Paris has recently been shivering under the kind of summer for which it was once infamous — before climate change entered mainstream lexicon and thinking. As temperatures soared in parts of southern Europe, rain has lashed the French capital, sending tourists and locals scrambling for umbrellas and thick sweaters.
It's certain to be a short-term reprieve. By 2050, one recent study finds Paris could have the highest number of heat wave-related deaths of any European capital, with temperatures possibly hitting a scorching 50 degrees Celsius.
"We have to maintain the beauty of Paris, while also finding new tools, new materials to adapt Paris against the heat waves," said Paris City Councilor Maud Lelievre, who authored a recently released report, Paris at 50C, that calls for dramatically adapting the metropolis to a future of sizzling summers.
"A catastrophic situation," she added, "could be a city where only the poor and old people stay, without any solutions."
Paris is hardly alone. A series of alarming climate reports are sending municipal planners worldwide back to the drawing board. That is especially so in Europe, the world's fastest-warming continent, which endured its hottest summer and second hottest year in 2022.
Recent weeks alone saw near-record breaking temperatures in parts of Italy, Spain and Greece. Worldwide, last month was likely the hottest on record, according to the European Union-funded Copernicus Climate Change Service and the World Meteorological Organization.
Even before this latest bout of hot weather, many EU cities had drafted action plans to adapt. More than 100 of them, including Paris, vow to become climate neutral by 2030. But turning plans into action is another matter.
"We have approximately 80,000 cities and towns in Europe, and all of them are still lagging behind in regard of the necessity to adapt to a changing climate," said Holger Robrecht, the Europe region's deputy regional director of ECLEI, Local Governments for Sustainability, a global network of local and regional governments.
"We don't have any city in the European region that at this moment is 100% climate resilient," he added.
Still Robrecht and other climate experts praise Paris, under leftist mayor Anne Hidalgo, for strides in greening the city. Recent changes include expanded tramway and metro lines, a raft of pedestrian-only zones and some 130 kilometers of bike lanes — with another 50 kilometers expected to be added by next July.
Paris also plans to make next summer's Olympic Games the most eco-friendly in history, with promises to slash carbon emissions by half compared to previous Games in London and Rio de Janeiro.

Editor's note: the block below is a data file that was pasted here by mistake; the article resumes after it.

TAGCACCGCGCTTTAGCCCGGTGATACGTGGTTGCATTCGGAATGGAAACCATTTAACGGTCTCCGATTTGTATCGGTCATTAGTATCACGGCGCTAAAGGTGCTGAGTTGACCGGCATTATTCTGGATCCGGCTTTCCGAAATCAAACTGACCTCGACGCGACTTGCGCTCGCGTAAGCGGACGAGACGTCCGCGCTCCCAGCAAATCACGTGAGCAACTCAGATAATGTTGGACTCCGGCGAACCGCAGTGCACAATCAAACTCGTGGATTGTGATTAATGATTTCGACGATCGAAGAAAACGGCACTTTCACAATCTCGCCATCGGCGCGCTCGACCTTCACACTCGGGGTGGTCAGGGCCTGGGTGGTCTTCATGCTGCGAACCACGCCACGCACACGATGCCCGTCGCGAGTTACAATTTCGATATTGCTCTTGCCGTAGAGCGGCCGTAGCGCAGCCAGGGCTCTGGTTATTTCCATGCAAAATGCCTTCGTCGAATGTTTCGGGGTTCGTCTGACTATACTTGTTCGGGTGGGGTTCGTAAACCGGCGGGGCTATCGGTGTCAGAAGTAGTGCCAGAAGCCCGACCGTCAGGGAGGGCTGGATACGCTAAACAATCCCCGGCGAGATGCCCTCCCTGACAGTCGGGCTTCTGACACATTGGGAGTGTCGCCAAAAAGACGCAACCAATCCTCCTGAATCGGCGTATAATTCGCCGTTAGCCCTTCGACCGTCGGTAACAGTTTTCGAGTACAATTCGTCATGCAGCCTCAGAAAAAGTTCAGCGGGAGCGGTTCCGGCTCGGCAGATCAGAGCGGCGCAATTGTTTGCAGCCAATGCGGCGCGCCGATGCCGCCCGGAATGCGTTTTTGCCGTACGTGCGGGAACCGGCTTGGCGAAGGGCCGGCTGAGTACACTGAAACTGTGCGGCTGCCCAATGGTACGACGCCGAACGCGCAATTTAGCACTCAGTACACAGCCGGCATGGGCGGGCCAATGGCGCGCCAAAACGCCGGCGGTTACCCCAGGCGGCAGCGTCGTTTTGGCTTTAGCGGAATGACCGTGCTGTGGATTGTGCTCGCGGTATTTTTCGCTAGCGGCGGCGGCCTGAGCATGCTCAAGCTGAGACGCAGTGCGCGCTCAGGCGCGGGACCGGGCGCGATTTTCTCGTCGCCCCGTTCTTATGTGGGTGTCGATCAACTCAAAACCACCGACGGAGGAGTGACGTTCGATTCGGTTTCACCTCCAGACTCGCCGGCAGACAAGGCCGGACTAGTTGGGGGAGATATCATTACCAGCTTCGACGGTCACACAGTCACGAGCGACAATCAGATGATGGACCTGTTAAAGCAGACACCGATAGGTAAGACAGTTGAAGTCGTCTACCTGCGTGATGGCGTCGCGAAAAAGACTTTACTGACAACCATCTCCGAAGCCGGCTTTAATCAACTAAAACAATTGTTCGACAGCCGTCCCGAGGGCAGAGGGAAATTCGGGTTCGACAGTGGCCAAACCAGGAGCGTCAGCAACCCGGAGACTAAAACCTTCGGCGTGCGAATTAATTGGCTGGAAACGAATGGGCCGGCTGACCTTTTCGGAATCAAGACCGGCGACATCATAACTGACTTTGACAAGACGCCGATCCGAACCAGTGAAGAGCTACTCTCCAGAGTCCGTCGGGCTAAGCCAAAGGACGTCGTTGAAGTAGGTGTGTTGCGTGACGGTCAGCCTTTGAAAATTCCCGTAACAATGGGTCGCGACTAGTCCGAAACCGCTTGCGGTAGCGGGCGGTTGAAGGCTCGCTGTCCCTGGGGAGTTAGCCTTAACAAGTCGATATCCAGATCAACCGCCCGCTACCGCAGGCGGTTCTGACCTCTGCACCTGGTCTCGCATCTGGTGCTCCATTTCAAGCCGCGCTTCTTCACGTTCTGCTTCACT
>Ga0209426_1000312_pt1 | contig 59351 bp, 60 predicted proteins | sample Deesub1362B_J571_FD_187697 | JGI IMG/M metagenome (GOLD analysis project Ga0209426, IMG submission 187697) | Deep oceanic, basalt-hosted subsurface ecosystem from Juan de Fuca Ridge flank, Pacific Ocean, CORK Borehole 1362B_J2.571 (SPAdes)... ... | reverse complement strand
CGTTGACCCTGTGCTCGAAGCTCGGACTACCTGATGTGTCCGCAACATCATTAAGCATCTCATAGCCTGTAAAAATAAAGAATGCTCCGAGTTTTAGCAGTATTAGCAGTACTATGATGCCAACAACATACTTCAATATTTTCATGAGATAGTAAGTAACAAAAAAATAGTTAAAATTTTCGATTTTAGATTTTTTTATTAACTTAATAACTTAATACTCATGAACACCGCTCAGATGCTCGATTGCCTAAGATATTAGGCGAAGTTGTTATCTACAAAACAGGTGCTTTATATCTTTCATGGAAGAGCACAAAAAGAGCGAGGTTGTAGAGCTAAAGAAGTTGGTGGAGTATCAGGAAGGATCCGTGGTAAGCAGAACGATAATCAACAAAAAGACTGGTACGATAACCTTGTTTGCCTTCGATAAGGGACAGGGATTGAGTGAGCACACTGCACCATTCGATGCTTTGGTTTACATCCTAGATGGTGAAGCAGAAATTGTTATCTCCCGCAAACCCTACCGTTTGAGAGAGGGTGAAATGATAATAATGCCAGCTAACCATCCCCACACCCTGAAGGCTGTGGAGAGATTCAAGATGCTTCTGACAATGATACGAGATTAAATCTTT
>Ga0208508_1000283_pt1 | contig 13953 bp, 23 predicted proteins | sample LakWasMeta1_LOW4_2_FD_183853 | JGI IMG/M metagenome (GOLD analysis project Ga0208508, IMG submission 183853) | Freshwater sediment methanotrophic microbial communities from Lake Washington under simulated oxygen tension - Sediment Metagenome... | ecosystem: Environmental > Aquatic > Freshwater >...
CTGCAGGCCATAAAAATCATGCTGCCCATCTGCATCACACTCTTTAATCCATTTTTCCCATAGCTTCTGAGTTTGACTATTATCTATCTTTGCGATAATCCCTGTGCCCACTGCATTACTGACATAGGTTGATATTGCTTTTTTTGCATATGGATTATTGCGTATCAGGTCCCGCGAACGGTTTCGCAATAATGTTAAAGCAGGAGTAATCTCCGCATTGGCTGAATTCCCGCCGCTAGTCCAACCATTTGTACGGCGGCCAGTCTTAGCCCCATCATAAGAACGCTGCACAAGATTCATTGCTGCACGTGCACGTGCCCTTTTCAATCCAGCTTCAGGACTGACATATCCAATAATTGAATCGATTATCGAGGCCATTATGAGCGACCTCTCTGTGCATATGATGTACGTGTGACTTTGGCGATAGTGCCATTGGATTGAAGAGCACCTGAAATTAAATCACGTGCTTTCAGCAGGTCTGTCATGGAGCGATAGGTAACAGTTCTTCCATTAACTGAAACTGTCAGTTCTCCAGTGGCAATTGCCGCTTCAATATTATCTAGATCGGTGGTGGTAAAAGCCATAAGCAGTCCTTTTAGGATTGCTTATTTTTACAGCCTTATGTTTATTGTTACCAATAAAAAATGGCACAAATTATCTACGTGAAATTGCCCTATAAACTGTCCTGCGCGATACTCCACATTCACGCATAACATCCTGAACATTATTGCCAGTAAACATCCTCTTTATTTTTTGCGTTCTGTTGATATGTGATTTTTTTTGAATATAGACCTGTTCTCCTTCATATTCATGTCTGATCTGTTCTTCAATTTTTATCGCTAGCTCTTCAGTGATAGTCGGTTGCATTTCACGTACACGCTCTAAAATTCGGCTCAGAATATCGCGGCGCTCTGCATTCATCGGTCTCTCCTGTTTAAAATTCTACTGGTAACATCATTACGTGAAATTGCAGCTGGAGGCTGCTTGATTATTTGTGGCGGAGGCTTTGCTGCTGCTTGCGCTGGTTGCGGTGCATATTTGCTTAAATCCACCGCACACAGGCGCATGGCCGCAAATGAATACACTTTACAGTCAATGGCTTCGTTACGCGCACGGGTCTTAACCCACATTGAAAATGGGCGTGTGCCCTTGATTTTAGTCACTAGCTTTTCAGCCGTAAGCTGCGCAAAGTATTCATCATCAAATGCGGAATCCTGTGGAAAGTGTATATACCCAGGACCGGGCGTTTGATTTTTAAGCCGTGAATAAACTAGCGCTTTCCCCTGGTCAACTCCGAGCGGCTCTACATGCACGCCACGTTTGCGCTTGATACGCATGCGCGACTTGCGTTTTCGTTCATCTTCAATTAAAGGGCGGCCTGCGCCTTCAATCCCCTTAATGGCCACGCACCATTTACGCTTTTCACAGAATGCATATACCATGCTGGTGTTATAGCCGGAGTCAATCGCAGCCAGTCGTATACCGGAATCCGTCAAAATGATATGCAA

A much more drastic overhaul is needed, experts say, to make the city livable in the years to come. Some draw parallels to the kind of urban revolution nearly two centuries ago under Baron Georges-Eugène Haussmann, which demolished a tangle of medieval neighborhoods to build elegant avenues that crisscross much of the city today.
City of lights, and green
"In the next 20 years, we need to adapt all the streets around us with trees and with vegetation to create green corridors," City Councilor Lelievre said, adding, "we could have a real green city like Singapore — and also a light city."
Today, however, the very architecture that makes Paris iconic also makes it a heat trap. The city is densely populated, short on large parks like London has, and despite Haussmann, still has many narrow streets with few if any trees.
Despite Hidalgo's drive to green the capital, some recent urban renewal plans, including those inherited from her predecessor, favor heat-absorbing concrete over grass and plants. The city's famous zinc rooftops, candidates for UNESCO World Heritage status, could make top-floor apartments unbearably hot in future summers, if unaltered.
"During a lot of years, we had no idea it was an obligation to adapt cities and especially Paris against heat waves," Lelievre said, adding "We had emergency plans for the winter — but not for summer."
Adopted unanimously earlier this year, the City Council's plan sees widening green oases of air corridors and plants now being built in front of schools to all city neighborhoods; reopening fountains and renewing thousands of apartments; and replacing zinc roofs and other surfaces with lighter-colored materials that are more suited for hotter climates.
Some proposals, like creating rooftop terraces with plants and water catchment systems, have already been proposed by Mayor Hidalgo. Key to the latest plan — which doesn't include a price tag — is loosening up strict French building codes. Paris lawmakers hope parts of the plan will be integrated into upcoming urban renewal and biodiversity legislation.
Other European cities are also getting climate revamps.
Copenhagen, vulnerable to sea-level rise, has rolled out an ambitious flood adaptation management plan after being hit by record-breaking rainfall in 2011.
Barcelona's climate plan aims to increase solar power and green spaces, sometimes by revamping whole neighborhoods.
Many cities have not forgotten the punishing heat wave of 2003, when an estimated 70,000 people died in Europe, including 15,000 in France. But recent findings also show as many as 60,000 people died in Europe's 2022 heat wave — suggesting much more needs to be done.
"Cities want to get prepared" for climate change, said ECLEI's Robrecht, "but it's not always reflected in daily decision making — which may turn a green space into a parking lot, or fell a tree that's 80 years old and gives shade to its citizens."
Still, he remains optimistic. "We are still in the early years of our response," Robrecht said.